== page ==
The Most Adventurous Things to Do in Iceland

Is watching the northern lights on your bucket list? The dazzling aurora borealis can been seen over Iceland practically every night from October to March. With cheap flights on Iceland Air and Wow Air, now is the time to start planning aurora hunting tours to Iceland.

Most airlines offer free stopovers in Iceland’s capital, Reykjavik, which gives enough time to enjoy the lights. If you want to see a good bit of the island, I recommend spending 1-2 weeks exploring the different regions. I rented a car and drove around the western and southern parts of the island for about 10 days. Driving is easy as the roads are well kept and not very crowded. It also allows you to pace your journey and make frequent photo stops. Guide to Iceland offers a list of self-drive and bus tours that include hotels, car rental and destination guides.

Discovering the diverse scenery that changes from icebergs and black beaches to mossy fields and snow covered lava were some of my highlights of my trip.

Here are ten of my best adventures in Iceland:

Photo by Iceland Tourism

Aurora Hunting

The capital and largest city in Iceland is a fun place, especially during the night. Explore the museums, cobblestone streets, art galleries and cafes. Have a romantic dinner at Fiskfelagid, a cave style upscale restaurant that serves a globally inspired menu, and watch the magnificent star studded sky with dancing green and orange northern lights right in the city!

Reykjavik has great nightlife, but plan to arrive at the club after midnight as locals generally party into the wee hours of the morning.

Floating in the Blue Lagoon

Put on a silica mud mask and soak in the healing warm waters of the Blue Lagoon. The geothermal spa is located very close to the international airport and is a good place to stop as soon as your arrive and just before you leave Iceland. Make sure to book your tickets beforehand and plan to spend a couple of hours here.

Not Jumping on Moss

From Reykjavik, I took a small plane to Höfn on the southern coast and started my road trip. The Golden Circle route is perhaps the most visited part of Iceland. If you have a limited time in the country, there are three spots you must see. These includes Þingvellir National Park, the geothermal valley of spouting geysers at Haukadalur, and the magnificent Gullfoss Waterfall.

Þingvellir National Park, a UNESCO World Heritage site, is a good place to dive into the geologic history of this volcanic island. Get out of the car and see the moss-covered fields, but please don’t jump on it like Justin Bieber did!

Horseback (Pony) Riding in the Countryside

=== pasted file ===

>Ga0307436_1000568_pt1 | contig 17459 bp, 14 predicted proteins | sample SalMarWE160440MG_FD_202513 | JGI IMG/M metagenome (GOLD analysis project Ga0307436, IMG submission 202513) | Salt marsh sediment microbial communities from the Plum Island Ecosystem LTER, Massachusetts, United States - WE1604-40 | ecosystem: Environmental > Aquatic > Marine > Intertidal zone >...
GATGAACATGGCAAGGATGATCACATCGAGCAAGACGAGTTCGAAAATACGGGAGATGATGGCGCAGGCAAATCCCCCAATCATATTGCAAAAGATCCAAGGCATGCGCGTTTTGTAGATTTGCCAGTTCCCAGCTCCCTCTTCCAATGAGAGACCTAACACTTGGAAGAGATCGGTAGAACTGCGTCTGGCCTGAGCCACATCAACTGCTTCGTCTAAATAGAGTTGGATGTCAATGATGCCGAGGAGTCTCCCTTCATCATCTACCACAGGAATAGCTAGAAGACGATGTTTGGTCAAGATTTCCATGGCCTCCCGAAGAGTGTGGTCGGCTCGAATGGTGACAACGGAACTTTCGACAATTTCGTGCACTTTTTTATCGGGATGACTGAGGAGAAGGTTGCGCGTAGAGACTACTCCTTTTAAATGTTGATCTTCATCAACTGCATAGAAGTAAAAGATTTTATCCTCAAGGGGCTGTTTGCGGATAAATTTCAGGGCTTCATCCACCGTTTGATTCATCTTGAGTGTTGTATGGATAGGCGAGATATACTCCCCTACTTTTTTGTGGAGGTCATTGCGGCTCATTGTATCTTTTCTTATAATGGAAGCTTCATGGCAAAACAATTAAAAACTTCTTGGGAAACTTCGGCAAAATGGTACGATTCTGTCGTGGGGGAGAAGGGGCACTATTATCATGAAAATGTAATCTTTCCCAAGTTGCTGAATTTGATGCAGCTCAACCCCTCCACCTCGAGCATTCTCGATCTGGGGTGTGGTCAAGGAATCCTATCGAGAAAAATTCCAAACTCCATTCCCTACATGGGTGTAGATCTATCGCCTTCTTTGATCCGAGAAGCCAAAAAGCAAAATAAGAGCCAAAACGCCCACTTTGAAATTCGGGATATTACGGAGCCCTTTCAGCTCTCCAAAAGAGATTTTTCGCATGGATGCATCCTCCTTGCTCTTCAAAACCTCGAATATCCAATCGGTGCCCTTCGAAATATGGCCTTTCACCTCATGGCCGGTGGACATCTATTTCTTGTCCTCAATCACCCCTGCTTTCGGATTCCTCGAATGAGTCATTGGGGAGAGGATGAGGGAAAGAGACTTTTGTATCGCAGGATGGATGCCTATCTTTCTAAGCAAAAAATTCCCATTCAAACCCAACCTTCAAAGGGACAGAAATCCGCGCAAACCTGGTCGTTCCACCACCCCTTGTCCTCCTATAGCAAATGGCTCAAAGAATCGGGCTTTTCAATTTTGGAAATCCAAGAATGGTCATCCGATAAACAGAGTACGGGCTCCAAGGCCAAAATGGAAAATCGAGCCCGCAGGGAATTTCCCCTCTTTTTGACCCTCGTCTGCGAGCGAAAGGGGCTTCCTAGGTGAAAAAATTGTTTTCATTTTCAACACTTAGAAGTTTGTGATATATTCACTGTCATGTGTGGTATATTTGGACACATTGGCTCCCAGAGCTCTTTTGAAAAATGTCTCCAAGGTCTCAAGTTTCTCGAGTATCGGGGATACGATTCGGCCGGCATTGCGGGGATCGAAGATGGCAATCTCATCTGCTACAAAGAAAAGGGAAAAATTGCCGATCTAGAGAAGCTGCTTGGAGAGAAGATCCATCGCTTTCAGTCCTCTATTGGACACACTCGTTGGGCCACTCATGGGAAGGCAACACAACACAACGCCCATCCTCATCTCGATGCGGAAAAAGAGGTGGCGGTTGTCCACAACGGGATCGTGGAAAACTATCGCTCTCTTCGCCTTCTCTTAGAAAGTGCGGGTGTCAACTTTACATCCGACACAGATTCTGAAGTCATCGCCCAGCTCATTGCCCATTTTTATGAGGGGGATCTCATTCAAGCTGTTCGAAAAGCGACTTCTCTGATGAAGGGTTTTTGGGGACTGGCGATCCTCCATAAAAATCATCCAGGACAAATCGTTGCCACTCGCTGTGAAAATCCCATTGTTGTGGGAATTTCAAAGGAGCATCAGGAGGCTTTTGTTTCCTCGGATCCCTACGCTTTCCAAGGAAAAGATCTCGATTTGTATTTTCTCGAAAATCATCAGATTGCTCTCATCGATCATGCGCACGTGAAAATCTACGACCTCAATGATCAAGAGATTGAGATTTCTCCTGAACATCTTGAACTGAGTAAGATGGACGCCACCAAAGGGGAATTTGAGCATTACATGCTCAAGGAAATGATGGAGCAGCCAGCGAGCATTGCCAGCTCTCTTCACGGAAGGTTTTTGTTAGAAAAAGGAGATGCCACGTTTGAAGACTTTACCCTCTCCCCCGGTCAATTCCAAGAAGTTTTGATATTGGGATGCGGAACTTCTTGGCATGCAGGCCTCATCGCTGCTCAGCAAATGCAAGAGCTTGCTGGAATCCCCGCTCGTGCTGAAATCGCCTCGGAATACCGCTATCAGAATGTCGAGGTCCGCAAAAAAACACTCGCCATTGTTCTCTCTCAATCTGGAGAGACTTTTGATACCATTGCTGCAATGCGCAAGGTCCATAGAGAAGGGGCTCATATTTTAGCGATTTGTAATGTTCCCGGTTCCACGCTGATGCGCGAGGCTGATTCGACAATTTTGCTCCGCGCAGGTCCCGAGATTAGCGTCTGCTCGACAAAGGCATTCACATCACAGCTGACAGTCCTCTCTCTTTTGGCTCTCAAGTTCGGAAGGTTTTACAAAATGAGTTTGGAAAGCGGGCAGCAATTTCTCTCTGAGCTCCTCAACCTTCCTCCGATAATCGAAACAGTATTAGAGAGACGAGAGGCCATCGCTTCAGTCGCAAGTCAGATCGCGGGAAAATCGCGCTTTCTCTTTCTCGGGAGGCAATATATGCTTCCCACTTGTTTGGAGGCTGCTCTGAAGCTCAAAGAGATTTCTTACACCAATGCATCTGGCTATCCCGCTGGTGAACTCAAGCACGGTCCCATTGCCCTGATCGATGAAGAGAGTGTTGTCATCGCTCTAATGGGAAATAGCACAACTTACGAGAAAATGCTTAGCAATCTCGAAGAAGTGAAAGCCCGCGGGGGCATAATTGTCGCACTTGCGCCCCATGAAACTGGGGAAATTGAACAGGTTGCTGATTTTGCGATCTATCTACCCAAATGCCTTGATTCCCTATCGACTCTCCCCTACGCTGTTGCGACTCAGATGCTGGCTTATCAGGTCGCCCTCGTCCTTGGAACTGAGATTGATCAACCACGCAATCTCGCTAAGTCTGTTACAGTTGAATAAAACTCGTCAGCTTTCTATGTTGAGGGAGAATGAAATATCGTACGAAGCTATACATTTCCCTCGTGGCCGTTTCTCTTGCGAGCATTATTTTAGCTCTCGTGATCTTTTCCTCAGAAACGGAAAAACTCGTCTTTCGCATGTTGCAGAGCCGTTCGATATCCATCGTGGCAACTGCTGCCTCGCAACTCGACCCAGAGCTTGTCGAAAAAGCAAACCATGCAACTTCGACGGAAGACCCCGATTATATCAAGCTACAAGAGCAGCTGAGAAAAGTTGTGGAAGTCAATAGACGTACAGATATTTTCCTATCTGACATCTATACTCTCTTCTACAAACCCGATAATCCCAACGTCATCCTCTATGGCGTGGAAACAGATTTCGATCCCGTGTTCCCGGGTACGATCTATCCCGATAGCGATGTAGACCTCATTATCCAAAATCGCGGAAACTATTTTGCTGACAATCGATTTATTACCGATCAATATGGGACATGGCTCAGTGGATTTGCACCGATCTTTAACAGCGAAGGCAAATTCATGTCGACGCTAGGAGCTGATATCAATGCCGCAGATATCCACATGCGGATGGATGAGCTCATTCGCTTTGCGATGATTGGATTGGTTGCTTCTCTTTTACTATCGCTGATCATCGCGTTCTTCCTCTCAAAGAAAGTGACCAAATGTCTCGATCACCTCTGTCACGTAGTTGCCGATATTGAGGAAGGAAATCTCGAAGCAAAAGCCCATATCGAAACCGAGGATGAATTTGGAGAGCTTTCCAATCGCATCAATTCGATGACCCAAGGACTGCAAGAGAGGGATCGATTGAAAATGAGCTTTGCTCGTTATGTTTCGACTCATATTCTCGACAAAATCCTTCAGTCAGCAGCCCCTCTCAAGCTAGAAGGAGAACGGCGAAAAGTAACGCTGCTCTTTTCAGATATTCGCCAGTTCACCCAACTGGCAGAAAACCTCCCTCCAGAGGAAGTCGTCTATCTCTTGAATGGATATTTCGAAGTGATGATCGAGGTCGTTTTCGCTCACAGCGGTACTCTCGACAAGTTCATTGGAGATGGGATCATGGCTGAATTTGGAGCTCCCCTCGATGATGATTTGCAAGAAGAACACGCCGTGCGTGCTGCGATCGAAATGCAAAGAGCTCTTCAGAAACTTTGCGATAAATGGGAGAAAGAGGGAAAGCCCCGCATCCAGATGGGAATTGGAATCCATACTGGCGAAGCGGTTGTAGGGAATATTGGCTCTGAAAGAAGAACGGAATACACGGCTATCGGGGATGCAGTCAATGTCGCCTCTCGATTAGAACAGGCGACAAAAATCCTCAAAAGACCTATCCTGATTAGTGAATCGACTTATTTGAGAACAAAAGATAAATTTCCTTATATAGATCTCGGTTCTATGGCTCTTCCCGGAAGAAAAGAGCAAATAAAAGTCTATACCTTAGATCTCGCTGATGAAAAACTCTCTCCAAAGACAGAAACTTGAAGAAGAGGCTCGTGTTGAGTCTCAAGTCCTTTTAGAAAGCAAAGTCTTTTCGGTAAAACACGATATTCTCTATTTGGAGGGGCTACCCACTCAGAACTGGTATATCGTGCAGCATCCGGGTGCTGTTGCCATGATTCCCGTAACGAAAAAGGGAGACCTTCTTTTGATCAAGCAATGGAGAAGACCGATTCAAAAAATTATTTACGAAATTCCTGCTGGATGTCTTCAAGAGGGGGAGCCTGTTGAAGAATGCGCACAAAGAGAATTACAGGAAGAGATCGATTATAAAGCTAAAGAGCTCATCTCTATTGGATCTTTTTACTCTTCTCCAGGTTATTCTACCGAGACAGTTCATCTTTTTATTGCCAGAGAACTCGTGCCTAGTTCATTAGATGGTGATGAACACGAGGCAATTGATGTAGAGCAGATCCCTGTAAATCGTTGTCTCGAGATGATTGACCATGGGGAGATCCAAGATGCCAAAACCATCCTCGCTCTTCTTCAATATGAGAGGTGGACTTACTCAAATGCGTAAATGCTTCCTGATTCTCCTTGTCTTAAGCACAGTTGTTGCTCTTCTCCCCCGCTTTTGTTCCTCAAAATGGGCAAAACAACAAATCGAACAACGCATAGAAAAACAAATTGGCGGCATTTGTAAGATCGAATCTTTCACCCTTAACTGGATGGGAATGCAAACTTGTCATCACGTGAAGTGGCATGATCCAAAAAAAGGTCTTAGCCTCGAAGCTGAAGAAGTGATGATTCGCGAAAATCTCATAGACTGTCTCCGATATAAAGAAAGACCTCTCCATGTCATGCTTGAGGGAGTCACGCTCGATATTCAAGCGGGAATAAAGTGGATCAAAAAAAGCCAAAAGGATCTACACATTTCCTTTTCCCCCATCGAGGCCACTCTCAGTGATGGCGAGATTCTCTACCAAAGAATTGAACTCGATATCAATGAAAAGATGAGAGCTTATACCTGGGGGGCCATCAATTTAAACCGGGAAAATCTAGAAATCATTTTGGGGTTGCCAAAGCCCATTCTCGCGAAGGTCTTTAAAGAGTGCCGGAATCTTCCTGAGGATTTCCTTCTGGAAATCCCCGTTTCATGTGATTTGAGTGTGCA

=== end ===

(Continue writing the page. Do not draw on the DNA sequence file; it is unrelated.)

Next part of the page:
Take a scenic horseback ride on pony-sized Icelandic horses. Two designated horse trails run through the national park. These pretty horses are the only horse that can tölt, while other horses walk, trot, canter and gallop. Tölt is a four-beat gait where at least one foot is on the ground at any time, so there is no period of suspension. (I had to look that up).

Standing in Between Continents

Walk between continents at Leif the Lucky bridge, which crosses one of the rifts created by the mid-Atlantic ridge. It is noted that the mid-Atlantic ridge is pulling apart North America and Europe by 2.5 centimeters each year. Black lava surrounds the 50-foot bridge and you can stand at the so-called midpoint for a photo op.

Boating Along Glaciers

Take a boat trip on the Jökulsárlón Glacier Lagoon. At first, the majestic icebergs floating gently appear eerily still. When I parked my car, there was not a person in sight, just me and the glaciers, in total silence. The Zodiac tours offer an opportunity to get close to the blue ice. You may even get lucky and spot some seals.

Black Beaching

A small fishing village, Vík í Mýrdal (aka Vik), is home to the black beach Reynisfjara along windy Atlantic coastlines. This is no tropical sun tanning beach. Watch for basalt columns jetting out of the oceans, nesting sea gulls, puffins, fulmars, guillemots, and of course, dangerous waves.

Hiking a Glacier

For some real adrenaline, hike, walk, climb or snow mobile on one of the volcanic glaciers around Iceland. This is where you can see the real “Fire and Ice” magic playing out. I took a relatively easy walk at Skaftafell Glacier, though still had to watch out for hundreds of feet deep crevasses!

Climbing Waterfalls

Iceland is a country of waterfalls and I visited many of them. Plan your trip to include as many as you can see. Though some of them may be caked in ice during winter, each of the waterfalls has a different backdrop, height, flow and color. The most popular one is Gullfoss also known as ‘The Golden Waterfall’ as it has a majestic 32 meter drop into Hvíta glacier river.

Smelling Sulphur

Watch colorful mud pools, crater lakes and Sulphur deposits at Krysuvik-seltun hot springs, formed by volcanic eruptions. There are marked walking routes, though you may not be able to stand the strong smell for very long.

Do you have a favorite place in Iceland? Please share with our readers in the comments section below…

Dining Around the World in Downtown Reykjavik

As more people are traveling to Iceland, the restaurant scene is becoming innovative and multi cultural. Over the recent years, Icelanders and visitors, both have been demanding sophisticated cuisine that incorporates global flavors. Icelandic chefs are also realizing that they have an abundance of fresh ingredients such as Arctic Char, lobster, lamb, salmon, beets, parsnip and more, available to them. The new fusion menus are allowing chefs to be creative, adopting herbs and spices from other cuisines, to create a different genre of food.

FishCompany is an interesting concept restaurant located in downtown Reykjavik, Iceland. The original building that house the restaurant use to be a parking lot, and when excavated, found to be the old harbor. It is now a beautifully restored modern cave looking restaurant. The cozy atmosphere is created with exposed brick walls, historic windowpanes borrowed from a church, rustic sheep blankets used as curtains. There is also an outdoor patio next to a pond where guests can dine under the sunny skies of Reykjavik.